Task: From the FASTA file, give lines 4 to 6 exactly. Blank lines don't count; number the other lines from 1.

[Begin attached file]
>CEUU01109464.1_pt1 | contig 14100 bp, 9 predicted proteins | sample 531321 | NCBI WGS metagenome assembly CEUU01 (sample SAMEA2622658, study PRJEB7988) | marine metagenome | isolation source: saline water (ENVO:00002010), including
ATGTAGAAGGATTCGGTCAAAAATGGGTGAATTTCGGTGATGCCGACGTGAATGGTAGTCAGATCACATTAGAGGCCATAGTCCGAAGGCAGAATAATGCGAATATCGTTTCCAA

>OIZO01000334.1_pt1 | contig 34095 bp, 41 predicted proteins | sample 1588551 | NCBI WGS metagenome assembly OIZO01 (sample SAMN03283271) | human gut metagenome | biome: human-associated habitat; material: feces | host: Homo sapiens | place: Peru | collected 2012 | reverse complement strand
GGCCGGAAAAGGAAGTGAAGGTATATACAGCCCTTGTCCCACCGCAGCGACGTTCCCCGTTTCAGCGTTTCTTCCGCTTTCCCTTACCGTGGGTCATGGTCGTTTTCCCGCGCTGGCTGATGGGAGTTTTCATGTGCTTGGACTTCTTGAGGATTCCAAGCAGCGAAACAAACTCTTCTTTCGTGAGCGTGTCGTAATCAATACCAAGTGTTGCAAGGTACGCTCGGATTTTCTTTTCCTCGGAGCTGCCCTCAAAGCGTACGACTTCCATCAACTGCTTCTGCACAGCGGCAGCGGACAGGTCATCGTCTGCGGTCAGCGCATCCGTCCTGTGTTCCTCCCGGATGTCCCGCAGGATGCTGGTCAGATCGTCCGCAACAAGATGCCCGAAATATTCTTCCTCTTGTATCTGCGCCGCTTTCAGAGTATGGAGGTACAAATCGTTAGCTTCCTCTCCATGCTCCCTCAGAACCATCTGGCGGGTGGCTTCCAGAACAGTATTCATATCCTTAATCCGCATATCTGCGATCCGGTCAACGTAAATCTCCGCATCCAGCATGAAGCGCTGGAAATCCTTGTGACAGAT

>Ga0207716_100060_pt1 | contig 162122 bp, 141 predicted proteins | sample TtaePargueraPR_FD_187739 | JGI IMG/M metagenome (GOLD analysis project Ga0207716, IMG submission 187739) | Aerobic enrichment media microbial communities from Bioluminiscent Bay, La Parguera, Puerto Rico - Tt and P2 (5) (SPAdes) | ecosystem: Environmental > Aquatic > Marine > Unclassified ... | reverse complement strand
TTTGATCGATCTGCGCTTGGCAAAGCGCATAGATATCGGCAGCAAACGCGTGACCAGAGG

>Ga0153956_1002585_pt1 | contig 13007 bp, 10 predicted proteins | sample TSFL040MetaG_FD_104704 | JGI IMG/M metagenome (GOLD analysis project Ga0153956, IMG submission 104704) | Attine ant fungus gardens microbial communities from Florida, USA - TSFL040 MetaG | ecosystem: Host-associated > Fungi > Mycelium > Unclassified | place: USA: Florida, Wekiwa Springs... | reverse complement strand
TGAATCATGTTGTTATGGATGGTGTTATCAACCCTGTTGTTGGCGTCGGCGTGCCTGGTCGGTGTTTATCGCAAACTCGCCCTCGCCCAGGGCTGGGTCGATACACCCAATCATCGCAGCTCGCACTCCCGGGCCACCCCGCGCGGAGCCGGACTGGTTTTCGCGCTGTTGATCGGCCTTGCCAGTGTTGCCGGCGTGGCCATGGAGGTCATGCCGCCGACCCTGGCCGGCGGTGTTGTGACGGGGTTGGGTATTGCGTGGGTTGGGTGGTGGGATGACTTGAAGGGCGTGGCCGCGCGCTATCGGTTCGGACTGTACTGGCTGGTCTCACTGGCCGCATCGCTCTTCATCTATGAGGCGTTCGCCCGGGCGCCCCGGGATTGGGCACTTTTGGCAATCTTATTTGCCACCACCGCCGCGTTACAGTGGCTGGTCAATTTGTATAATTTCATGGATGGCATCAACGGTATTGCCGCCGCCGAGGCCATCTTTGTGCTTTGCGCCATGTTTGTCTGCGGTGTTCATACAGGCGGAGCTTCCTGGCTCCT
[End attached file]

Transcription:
GGCCGGAAAAGGAAGTGAAGGTATATACAGCCCTTGTCCCACCGCAGCGACGTTCCCCGTTTCAGCGTTTCTTCCGCTTTCCCTTACCGTGGGTCATGGTCGTTTTCCCGCGCTGGCTGATGGGAGTTTTCATGTGCTTGGACTTCTTGAGGATTCCAAGCAGCGAAACAAACTCTTCTTTCGTGAGCGTGTCGTAATCAATACCAAGTGTTGCAAGGTACGCTCGGATTTTCTTTTCCTCGGAGCTGCCCTCAAAGCGTACGACTTCCATCAACTGCTTCTGCACAGCGGCAGCGGACAGGTCATCGTCTGCGGTCAGCGCATCCGTCCTGTGTTCCTCCCGGATGTCCCGCAGGATGCTGGTCAGATCGTCCGCAACAAGATGCCCGAAATATTCTTCCTCTTGTATCTGCGCCGCTTTCAGAGTATGGAGGTACAAATCGTTAGCTTCCTCTCCATGCTCCCTCAGAACCATCTGGCGGGTGGCTTCCAGAACAGTATTCATATCCTTAATCCGCATATCTGCGATCCGGTCAACGTAAATCTCCGCATCCAGCATGAAGCGCTGGAAATCCTTGTGACAGAT

>Ga0207716_100060_pt1 | contig 162122 bp, 141 predicted proteins | sample TtaePargueraPR_FD_187739 | JGI IMG/M metagenome (GOLD analysis project Ga0207716, IMG submission 187739) | Aerobic enrichment media microbial communities from Bioluminiscent Bay, La Parguera, Puerto Rico - Tt and P2 (5) (SPAdes) | ecosystem: Environmental > Aquatic > Marine > Unclassified ... | reverse complement strand
TTTGATCGATCTGCGCTTGGCAAAGCGCATAGATATCGGCAGCAAACGCGTGACCAGAGG